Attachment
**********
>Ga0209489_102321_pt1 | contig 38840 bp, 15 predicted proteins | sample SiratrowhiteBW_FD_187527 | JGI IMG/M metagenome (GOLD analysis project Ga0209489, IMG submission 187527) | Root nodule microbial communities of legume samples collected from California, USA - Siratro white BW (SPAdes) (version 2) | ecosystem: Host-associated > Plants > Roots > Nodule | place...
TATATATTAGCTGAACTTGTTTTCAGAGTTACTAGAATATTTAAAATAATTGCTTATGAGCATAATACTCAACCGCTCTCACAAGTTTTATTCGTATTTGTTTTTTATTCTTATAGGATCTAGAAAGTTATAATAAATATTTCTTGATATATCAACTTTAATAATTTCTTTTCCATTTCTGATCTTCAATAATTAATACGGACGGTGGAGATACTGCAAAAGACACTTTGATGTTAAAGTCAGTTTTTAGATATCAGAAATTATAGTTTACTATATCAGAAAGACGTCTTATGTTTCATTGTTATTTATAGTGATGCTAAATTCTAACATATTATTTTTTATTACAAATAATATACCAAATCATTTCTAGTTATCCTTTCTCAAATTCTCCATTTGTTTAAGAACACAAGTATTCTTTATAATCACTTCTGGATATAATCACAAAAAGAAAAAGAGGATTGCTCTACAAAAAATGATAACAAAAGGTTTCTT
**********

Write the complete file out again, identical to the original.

>Ga0209489_102321_pt1 | contig 38840 bp, 15 predicted proteins | sample SiratrowhiteBW_FD_187527 | JGI IMG/M metagenome (GOLD analysis project Ga0209489, IMG submission 187527) | Root nodule microbial communities of legume samples collected from California, USA - Siratro white BW (SPAdes) (version 2) | ecosystem: Host-associated > Plants > Roots > Nodule | place...
TATATATTAGCTGAACTTGTTTTCAGAGTTACTAGAATATTTAAAATAATTGCTTATGAGCATAATACTCAACCGCTCTCACAAGTTTTATTCGTATTTGTTTTTTATTCTTATAGGATCTAGAAAGTTATAATAAATATTTCTTGATATATCAACTTTAATAATTTCTTTTCCATTTCTGATCTTCAATAATTAATACGGACGGTGGAGATACTGCAAAAGACACTTTGATGTTAAAGTCAGTTTTTAGATATCAGAAATTATAGTTTACTATATCAGAAAGACGTCTTATGTTTCATTGTTATTTATAGTGATGCTAAATTCTAACATATTATTTTTTATTACAAATAATATACCAAATCATTTCTAGTTATCCTTTCTCAAATTCTCCATTTGTTTAAGAACACAAGTATTCTTTATAATCACTTCTGGATATAATCACAAAAAGAAAAAGAGGATTGCTCTACAAAAAATGATAACAAAAGGTTTCTT